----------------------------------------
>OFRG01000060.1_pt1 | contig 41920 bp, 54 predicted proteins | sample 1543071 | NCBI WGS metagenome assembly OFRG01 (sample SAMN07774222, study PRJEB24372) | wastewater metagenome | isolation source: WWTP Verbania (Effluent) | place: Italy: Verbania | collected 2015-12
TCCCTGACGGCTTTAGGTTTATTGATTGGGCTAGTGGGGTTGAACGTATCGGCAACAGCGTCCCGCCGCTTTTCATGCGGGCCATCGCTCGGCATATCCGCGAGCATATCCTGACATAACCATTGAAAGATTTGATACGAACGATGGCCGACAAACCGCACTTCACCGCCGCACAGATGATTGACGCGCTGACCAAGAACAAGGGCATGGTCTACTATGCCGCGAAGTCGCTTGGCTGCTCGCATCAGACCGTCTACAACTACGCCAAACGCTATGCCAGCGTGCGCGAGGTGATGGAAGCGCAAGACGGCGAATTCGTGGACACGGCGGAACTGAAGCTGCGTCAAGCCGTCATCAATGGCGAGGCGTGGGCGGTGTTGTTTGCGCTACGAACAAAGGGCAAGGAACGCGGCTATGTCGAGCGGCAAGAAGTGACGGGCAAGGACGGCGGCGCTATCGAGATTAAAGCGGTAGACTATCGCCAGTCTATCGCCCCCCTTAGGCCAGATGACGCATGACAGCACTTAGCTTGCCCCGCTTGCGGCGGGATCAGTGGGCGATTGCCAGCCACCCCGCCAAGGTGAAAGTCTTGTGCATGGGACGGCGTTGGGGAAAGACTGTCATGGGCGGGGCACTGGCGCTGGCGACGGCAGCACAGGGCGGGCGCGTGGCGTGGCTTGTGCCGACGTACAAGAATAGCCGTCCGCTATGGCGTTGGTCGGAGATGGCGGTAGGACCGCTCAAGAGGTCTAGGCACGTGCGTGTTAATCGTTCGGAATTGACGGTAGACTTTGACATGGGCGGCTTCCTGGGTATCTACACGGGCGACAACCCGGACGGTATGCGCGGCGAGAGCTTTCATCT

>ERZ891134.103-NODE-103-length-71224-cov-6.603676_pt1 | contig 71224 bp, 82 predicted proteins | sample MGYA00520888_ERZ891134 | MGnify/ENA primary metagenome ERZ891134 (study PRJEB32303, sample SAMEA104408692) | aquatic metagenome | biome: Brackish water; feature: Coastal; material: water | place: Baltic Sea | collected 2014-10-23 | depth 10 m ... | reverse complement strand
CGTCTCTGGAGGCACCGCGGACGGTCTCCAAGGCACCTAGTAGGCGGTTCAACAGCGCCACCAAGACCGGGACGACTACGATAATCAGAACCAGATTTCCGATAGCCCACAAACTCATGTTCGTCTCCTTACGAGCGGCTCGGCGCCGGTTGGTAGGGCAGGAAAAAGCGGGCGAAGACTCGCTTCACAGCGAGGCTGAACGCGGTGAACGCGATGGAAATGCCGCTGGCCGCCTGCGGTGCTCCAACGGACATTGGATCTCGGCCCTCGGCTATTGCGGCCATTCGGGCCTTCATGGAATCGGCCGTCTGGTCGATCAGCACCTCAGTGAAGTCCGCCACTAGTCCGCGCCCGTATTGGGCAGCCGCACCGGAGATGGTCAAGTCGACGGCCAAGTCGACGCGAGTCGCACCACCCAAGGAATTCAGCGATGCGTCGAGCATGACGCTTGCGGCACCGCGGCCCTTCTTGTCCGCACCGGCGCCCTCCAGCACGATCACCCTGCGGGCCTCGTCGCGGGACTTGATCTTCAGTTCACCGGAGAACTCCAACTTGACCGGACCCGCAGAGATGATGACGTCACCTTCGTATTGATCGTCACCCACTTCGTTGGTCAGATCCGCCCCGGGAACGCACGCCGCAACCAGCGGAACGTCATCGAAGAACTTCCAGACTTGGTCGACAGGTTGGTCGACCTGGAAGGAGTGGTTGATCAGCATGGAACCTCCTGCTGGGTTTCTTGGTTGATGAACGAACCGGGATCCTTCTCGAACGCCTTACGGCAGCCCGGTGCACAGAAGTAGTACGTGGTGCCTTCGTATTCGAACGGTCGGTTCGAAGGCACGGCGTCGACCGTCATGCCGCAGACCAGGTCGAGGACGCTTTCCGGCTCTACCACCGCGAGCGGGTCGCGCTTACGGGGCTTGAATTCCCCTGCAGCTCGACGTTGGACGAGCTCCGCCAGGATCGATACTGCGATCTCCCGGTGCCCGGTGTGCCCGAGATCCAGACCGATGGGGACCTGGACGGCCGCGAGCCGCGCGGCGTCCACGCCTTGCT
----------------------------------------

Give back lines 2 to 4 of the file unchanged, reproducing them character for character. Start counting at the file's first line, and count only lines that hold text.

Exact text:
TCCCTGACGGCTTTAGGTTTATTGATTGGGCTAGTGGGGTTGAACGTATCGGCAACAGCGTCCCGCCGCTTTTCATGCGGGCCATCGCTCGGCATATCCGCGAGCATATCCTGACATAACCATTGAAAGATTTGATACGAACGATGGCCGACAAACCGCACTTCACCGCCGCACAGATGATTGACGCGCTGACCAAGAACAAGGGCATGGTCTACTATGCCGCGAAGTCGCTTGGCTGCTCGCATCAGACCGTCTACAACTACGCCAAACGCTATGCCAGCGTGCGCGAGGTGATGGAAGCGCAAGACGGCGAATTCGTGGACACGGCGGAACTGAAGCTGCGTCAAGCCGTCATCAATGGCGAGGCGTGGGCGGTGTTGTTTGCGCTACGAACAAAGGGCAAGGAACGCGGCTATGTCGAGCGGCAAGAAGTGACGGGCAAGGACGGCGGCGCTATCGAGATTAAAGCGGTAGACTATCGCCAGTCTATCGCCCCCCTTAGGCCAGATGACGCATGACAGCACTTAGCTTGCCCCGCTTGCGGCGGGATCAGTGGGCGATTGCCAGCCACCCCGCCAAGGTGAAAGTCTTGTGCATGGGACGGCGTTGGGGAAAGACTGTCATGGGCGGGGCACTGGCGCTGGCGACGGCAGCACAGGGCGGGCGCGTGGCGTGGCTTGTGCCGACGTACAAGAATAGCCGTCCGCTATGGCGTTGGTCGGAGATGGCGGTAGGACCGCTCAAGAGGTCTAGGCACGTGCGTGTTAATCGTTCGGAATTGACGGTAGACTTTGACATGGGCGGCTTCCTGGGTATCTACACGGGCGACAACCCGGACGGTATGCGCGGCGAGAGCTTTCATCT

>ERZ891134.103-NODE-103-length-71224-cov-6.603676_pt1 | contig 71224 bp, 82 predicted proteins | sample MGYA00520888_ERZ891134 | MGnify/ENA primary metagenome ERZ891134 (study PRJEB32303, sample SAMEA104408692) | aquatic metagenome | biome: Brackish water; feature: Coastal; material: water | place: Baltic Sea | collected 2014-10-23 | depth 10 m ... | reverse complement strand
CGTCTCTGGAGGCACCGCGGACGGTCTCCAAGGCACCTAGTAGGCGGTTCAACAGCGCCACCAAGACCGGGACGACTACGATAATCAGAACCAGATTTCCGATAGCCCACAAACTCATGTTCGTCTCCTTACGAGCGGCTCGGCGCCGGTTGGTAGGGCAGGAAAAAGCGGGCGAAGACTCGCTTCACAGCGAGGCTGAACGCGGTGAACGCGATGGAAATGCCGCTGGCCGCCTGCGGTGCTCCAACGGACATTGGATCTCGGCCCTCGGCTATTGCGGCCATTCGGGCCTTCATGGAATCGGCCGTCTGGTCGATCAGCACCTCAGTGAAGTCCGCCACTAGTCCGCGCCCGTATTGGGCAGCCGCACCGGAGATGGTCAAGTCGACGGCCAAGTCGACGCGAGTCGCACCACCCAAGGAATTCAGCGATGCGTCGAGCATGACGCTTGCGGCACCGCGGCCCTTCTTGTCCGCACCGGCGCCCTCCAGCACGATCACCCTGCGGGCCTCGTCGCGGGACTTGATCTTCAGTTCACCGGAGAACTCCAACTTGACCGGACCCGCAGAGATGATGACGTCACCTTCGTATTGATCGTCACCCACTTCGTTGGTCAGATCCGCCCCGGGAACGCACGCCGCAACCAGCGGAACGTCATCGAAGAACTTCCAGACTTGGTCGACAGGTTGGTCGACCTGGAAGGAGTGGTTGATCAGCATGGAACCTCCTGCTGGGTTTCTTGGTTGATGAACGAACCGGGATCCTTCTCGAACGCCTTACGGCAGCCCGGTGCACAGAAGTAGTACGTGGTGCCTTCGTATTCGAACGGTCGGTTCGAAGGCACGGCGTCGACCGTCATGCCGCAGACCAGGTCGAGGACGCTTTCCGGCTCTACCACCGCGAGCGGGTCGCGCTTACGGGGCTTGAATTCCCCTGCAGCTCGACGTTGGACGAGCTCCGCCAGGATCGATACTGCGATCTCCCGGTGCCCGGTGTGCCCGAGATCCAGACCGATGGGGACCTGGACGGCCGCGAGCCGCGCGGCGTCCACGCCTTGCT